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Publication numberUS20060082145 A1
Publication typeApplication
Application numberUS 10/966,868
Publication dateApr 20, 2006
Filing dateOct 15, 2004
Priority dateOct 15, 2004
Also published asWO2006044993A2, WO2006044993A3
Publication number10966868, 966868, US 2006/0082145 A1, US 2006/082145 A1, US 20060082145 A1, US 20060082145A1, US 2006082145 A1, US 2006082145A1, US-A1-20060082145, US-A1-2006082145, US2006/0082145A1, US2006/082145A1, US20060082145 A1, US20060082145A1, US2006082145 A1, US2006082145A1
InventorsKip Steveley
Original AssigneeItt Manufacturing Enterprises, Inc.
Export CitationBiBTeX, EndNote, RefMan
External Links: USPTO, USPTO Assignment, Espacenet
Quick connector with disk retention retainer
US 20060082145 A1
Abstract
A fluid quick connector for joining first and second members has a housing with a through bore extending from a first end. A retainer is movable through the bore in the housing. A lock element is carried in the housing and moved by a projection on the retainer from a first position allowing passage of a tubular member therethrough into the housing to an angled, second position with respect to the tubular member in which one or more surfaces of the lock element engage and lock the tubular member in the housing resisting axial separation of the tubular member from the housing. The lock element may be a planar disk having a central aperture.
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Claims(25)
1. A fluid connector for fluidically coupling a first tubular member to a second member comprising:
a housing having a through bore extending between first and second ends;
a lock member carried on the housing, the lock member having an aperture receiving the first tubular member therethrough;
a retainer movable through the bore in the housing; and
lock engagement means, carried on the retainer, for engaging and moving the lock member into locked engagement with the first tubular member resisting axially separation of the first tubular member from the housing when the retainer is moved into the bore in the housing.
2. The fluid connector of claim 1 wherein:
the lock engagement means exerts a constant lock force on the lock member;
3. The fluid connector of claim 1 wherein the lock engagement means moves the lock member to a non-ninety degree angular position with respect to a longitudinal axis of the first tubular member bringing portions of an inner diameter of the lock member into engagement with the first tubular member.
4. The fluid connector of claim 1 wherein the lock engagement means retains the lock member in locked engagement with the first tubular member when the retainer is latched to the housing.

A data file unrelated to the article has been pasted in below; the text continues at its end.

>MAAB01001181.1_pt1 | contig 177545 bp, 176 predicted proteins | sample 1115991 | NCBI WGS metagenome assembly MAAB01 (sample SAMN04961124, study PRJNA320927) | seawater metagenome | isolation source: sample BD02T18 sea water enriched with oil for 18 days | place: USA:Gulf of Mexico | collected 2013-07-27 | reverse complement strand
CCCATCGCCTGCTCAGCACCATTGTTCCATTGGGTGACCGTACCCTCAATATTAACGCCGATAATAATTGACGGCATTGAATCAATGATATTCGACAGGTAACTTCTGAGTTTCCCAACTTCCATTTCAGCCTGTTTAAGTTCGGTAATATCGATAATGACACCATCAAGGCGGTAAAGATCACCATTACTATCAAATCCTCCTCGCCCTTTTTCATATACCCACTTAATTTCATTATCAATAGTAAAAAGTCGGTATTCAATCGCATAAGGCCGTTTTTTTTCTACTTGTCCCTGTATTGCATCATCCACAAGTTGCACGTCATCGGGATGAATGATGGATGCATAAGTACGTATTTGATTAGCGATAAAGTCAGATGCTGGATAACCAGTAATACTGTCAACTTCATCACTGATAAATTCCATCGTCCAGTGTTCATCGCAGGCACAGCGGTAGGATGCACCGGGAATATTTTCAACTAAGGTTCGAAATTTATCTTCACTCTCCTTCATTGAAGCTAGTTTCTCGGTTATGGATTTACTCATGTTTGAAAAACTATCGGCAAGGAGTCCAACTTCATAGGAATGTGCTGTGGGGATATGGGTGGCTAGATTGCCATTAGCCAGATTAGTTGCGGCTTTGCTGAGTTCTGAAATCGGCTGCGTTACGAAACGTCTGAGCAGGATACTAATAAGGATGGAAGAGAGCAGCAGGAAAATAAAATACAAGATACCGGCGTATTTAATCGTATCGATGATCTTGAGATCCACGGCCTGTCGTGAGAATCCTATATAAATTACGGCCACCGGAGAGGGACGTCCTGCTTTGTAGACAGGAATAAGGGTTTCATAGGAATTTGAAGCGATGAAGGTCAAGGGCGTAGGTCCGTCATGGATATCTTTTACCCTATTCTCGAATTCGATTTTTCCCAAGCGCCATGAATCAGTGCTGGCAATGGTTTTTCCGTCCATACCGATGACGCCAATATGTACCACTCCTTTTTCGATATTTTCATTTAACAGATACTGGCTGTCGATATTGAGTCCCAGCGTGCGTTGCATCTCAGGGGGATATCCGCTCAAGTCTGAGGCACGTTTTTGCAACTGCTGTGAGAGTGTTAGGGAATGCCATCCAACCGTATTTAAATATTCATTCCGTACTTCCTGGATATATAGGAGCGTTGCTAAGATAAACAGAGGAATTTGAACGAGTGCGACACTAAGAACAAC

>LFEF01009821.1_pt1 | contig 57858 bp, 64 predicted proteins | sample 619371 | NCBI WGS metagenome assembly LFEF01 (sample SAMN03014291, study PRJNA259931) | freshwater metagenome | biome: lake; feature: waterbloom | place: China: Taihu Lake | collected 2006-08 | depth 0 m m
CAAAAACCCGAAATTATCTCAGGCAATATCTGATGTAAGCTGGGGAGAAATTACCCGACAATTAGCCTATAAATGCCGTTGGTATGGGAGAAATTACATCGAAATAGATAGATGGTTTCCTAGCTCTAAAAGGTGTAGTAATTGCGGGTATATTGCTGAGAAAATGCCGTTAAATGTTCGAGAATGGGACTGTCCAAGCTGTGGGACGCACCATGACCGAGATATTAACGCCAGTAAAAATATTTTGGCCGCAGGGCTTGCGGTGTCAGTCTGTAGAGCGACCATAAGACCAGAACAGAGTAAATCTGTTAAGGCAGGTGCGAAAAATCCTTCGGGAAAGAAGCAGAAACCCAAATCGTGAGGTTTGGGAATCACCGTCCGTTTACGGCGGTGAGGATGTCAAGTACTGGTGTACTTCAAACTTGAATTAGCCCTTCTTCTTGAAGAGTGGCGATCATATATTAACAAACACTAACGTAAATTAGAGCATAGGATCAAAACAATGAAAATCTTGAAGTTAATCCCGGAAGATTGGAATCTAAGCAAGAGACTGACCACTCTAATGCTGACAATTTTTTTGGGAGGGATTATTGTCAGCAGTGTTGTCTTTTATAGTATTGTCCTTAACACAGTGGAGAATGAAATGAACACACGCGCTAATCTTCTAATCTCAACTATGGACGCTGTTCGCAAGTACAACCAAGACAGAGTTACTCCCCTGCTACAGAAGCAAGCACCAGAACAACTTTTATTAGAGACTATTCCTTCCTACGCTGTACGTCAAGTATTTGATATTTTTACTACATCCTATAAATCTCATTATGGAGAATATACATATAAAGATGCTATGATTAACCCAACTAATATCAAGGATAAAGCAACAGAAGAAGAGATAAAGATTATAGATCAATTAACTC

5. The fluid connector of claim 1 wherein the lock member comprises:
a planar disk having the aperture extending therethrough.
6. The fluid connector of claim 5 wherein:
the planar disk has an inner edge at the aperture, at least one portion of the inner edge engaging the first tubular member when the lock member is moved into lock engagement with the first tubular member.
7. The fluid quick connector of claim 6 wherein:
the aperture in the disk is closed aperture; and
opposed portions of the inner edge of the disk engage the first tubular member when the disk is moved into locked engagement with the first tubular member.
8. The fluid connector of claim 1 further comprising:
a transverse bore in the housing communicating with the through bore; and
the retainer movable through the transverse bore in the housing.
9. The fluid connector of claim 8 wherein the retainer comprises:
a body having an end wall and two outwardly projecting, opposed side legs; and
housing engagement surfaces formed on the side legs for latching the retainer to the housing.
10. The fluid connector of claim 9 further comprising:
axially extending recesses formed in the housing extending from the first end of the housing; and
the recesses receiving the engagement members on the side legs of the retainer to latch the retainer in a partially inserted, storage position in the housing adapted for receiving a first member therethrough.
11. The fluid connector of claim I further comprising:
the second member sealingly joined to the second end of the housing.
12. The fluid connector of claim 11 wherein:
the second member is spun welded to the housing.
13. The fluid connector of claim 1 wherein the lock engagement means comprises:
a lock projection extending from the retainer, an angular ramp surface carried on the lock projection.
14. The fluid quick connector of claim 13 wherein:
the ramp surface increases in angle in a direction perpendicular to a longitudinal axis through the housing.
15. The fluid quick connector of claim 1 wherein the lock engagement means comprises:
a lock tab resiliently angularly extending from the retainer.